Dr Colin Mumford, Bayer technical manager, explains that recent losses of active ingredients from the market, and the possibility of further withdrawals, particularly contact acting curative fungicides, due to regulation changes, means it is important to start developing and testing out new programmes that don’t depend on this type of chemistry.
“I suggest greenkeepers start to test out their new preventative strategies now, while there’s still the safety net of contact chemistry available, to tackle any outbreaks while they perfect their control programmes.”
When taking a preventative approach to disease control, greenkeepers should not overlook the importance of enhancing grass plant health, and integrate their chemical controls with cultural and biological practices.
“Having your turf in prime health condition will give you a head start against Microdochium patch as well as other diseases, such as Anthracnose, limiting the severity of outbreaks later on in the disease season.”
And to maintain or improve turf health, Colin suggests that greenkeepers should make sure that their turf is supplied with adequate nutrition, and if required, nutritional supplements for turf development can be added.
“Stress makes turf grass more vulnerable to disease, and drought stress in particular often leads to weakening of the plant. So, providing that you don’t over-water your greens, as moist conditions are favourable to disease pathogens, supplemental irrigation can help to overcome this problem,” says Colin.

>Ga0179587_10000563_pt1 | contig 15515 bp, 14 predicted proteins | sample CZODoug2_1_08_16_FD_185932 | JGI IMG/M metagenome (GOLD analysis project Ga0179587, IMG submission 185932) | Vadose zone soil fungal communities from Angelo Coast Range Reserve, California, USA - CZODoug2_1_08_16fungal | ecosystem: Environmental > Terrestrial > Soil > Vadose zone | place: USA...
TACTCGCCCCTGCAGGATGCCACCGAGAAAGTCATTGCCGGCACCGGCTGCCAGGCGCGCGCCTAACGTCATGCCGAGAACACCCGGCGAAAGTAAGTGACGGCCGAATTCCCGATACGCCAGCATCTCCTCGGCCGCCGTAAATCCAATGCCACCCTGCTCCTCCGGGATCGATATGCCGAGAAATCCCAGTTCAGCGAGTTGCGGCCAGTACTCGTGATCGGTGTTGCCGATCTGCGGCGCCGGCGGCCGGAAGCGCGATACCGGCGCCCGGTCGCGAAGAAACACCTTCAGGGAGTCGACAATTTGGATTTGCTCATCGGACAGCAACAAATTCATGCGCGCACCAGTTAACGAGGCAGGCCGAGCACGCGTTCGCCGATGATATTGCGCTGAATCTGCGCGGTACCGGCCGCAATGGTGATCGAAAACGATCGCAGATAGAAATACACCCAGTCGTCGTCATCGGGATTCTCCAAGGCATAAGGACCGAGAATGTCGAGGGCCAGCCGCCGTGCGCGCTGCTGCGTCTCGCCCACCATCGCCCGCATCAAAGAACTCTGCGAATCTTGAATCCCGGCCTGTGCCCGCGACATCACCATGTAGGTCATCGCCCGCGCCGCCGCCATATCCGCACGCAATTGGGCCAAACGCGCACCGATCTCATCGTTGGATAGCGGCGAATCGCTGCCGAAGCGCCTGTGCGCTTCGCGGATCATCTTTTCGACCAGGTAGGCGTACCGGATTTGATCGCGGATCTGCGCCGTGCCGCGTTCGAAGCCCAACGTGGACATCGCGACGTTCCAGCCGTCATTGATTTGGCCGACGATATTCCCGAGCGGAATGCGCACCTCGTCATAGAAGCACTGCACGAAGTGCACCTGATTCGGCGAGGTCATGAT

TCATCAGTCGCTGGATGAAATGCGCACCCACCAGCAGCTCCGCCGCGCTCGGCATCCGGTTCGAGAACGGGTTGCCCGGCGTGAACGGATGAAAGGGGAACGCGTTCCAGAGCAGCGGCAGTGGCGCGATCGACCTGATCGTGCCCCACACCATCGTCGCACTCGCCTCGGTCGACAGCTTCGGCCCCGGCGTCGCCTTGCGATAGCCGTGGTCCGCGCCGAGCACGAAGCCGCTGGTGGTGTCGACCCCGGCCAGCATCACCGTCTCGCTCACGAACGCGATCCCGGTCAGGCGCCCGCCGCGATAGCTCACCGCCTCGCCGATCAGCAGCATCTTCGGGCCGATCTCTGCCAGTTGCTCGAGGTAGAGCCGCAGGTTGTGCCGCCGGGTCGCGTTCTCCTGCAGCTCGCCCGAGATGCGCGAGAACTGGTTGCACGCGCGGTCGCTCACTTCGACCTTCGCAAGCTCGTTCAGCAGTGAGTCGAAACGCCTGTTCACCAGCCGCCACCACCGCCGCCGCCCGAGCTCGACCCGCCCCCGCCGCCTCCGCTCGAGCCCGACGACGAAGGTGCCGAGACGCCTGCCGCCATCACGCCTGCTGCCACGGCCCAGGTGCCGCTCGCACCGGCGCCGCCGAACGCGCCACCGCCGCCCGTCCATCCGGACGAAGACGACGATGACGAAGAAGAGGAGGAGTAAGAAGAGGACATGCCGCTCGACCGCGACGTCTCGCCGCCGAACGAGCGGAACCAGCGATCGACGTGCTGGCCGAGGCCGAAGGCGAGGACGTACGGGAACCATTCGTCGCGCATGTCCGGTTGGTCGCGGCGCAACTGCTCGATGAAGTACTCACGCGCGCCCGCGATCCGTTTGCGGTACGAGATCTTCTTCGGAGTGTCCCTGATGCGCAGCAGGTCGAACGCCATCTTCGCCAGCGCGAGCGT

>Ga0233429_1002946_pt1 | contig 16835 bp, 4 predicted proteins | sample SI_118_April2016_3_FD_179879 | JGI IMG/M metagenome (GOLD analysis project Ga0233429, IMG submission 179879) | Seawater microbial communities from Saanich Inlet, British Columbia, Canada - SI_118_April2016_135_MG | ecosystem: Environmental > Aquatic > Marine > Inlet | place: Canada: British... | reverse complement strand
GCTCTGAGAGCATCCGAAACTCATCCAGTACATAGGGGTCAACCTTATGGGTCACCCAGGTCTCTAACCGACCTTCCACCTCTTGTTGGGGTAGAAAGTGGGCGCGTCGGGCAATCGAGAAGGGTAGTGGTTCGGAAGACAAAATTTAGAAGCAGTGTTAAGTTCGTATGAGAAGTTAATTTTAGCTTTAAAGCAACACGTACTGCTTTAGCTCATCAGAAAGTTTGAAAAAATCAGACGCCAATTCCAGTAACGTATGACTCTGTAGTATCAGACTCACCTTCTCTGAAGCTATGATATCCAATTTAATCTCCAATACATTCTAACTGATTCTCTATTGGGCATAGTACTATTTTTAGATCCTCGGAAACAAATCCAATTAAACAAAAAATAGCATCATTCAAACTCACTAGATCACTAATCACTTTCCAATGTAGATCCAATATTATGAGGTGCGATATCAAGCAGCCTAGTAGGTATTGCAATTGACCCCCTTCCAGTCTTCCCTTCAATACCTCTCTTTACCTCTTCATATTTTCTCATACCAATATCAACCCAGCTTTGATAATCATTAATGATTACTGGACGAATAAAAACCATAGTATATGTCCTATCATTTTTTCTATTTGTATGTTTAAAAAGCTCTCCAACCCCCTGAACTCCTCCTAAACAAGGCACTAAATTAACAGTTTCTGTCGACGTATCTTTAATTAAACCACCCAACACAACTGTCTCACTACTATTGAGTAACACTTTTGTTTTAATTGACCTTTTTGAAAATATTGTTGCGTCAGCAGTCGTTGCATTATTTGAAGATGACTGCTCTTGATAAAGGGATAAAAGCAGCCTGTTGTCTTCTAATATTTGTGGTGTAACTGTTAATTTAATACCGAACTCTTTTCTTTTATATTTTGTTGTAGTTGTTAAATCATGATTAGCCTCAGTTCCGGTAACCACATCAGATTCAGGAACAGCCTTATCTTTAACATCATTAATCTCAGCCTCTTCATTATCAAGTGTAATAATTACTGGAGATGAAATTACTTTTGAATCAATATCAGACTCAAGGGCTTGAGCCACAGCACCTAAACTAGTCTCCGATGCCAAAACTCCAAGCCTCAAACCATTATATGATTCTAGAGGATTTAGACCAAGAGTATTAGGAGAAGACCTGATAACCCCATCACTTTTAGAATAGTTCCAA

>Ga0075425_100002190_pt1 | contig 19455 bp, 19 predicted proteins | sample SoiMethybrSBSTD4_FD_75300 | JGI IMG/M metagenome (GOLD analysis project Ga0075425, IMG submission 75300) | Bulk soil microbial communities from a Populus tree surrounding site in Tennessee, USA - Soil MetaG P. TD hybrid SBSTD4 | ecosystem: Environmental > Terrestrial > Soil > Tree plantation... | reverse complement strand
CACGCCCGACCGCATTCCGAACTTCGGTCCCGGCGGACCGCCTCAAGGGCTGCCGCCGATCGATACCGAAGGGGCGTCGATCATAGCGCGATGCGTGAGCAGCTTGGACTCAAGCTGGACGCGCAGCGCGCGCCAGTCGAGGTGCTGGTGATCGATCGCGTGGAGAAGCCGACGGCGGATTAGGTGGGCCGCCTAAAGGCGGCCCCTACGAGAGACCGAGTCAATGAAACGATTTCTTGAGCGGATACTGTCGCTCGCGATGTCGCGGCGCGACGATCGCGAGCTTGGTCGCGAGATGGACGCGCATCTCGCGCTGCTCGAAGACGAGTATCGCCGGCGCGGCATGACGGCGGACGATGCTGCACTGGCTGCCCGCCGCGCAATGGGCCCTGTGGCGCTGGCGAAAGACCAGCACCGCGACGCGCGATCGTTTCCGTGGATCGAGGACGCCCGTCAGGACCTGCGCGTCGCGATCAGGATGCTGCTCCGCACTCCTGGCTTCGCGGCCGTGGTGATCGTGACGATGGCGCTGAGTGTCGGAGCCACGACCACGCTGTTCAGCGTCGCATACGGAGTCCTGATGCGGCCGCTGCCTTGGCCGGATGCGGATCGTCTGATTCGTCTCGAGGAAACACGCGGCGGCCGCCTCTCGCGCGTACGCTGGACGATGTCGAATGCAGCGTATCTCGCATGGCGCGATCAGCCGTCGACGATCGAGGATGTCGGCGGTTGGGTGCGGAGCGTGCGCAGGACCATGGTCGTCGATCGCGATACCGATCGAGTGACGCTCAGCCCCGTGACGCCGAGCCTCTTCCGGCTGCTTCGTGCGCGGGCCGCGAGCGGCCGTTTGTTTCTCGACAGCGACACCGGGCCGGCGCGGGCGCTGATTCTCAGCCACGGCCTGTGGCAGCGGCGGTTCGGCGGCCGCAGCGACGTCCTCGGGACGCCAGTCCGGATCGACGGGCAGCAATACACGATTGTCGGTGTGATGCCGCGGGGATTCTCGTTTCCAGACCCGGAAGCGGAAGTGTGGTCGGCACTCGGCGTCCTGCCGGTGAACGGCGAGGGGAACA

Fungicide application timings should be carefully thought out, with a number of different factors considered when forecasting for the first application. Course location, prevailing weather conditions and historical disease pressure, will all influence a specific course’s likelihood of succumbing to disease.
Most clubs will need to make their first preventative fungicide application in the early autumn, before disease has a chance to take hold, and as the grass will still be actively growing, greenkeepers should use a product with a systemic action.
“Products such as Exteris® Stressgard™ (fluopyram and trifloxystrobin) and Dedicate® (tebuconazole and trifloxystrobin) have a systemic mode of action, which works to transport the fungicide around the plant, meaning that any areas that don’t come into direct contact with a spray droplet, are protected.
“Both products have a dual action, so, on top of the systemic action from fluopryam or tebuconazole, the trifloxystrobin acts as a local penetrant that acts as a barrier to pathogens entering via the leaf surface,” adds Colin.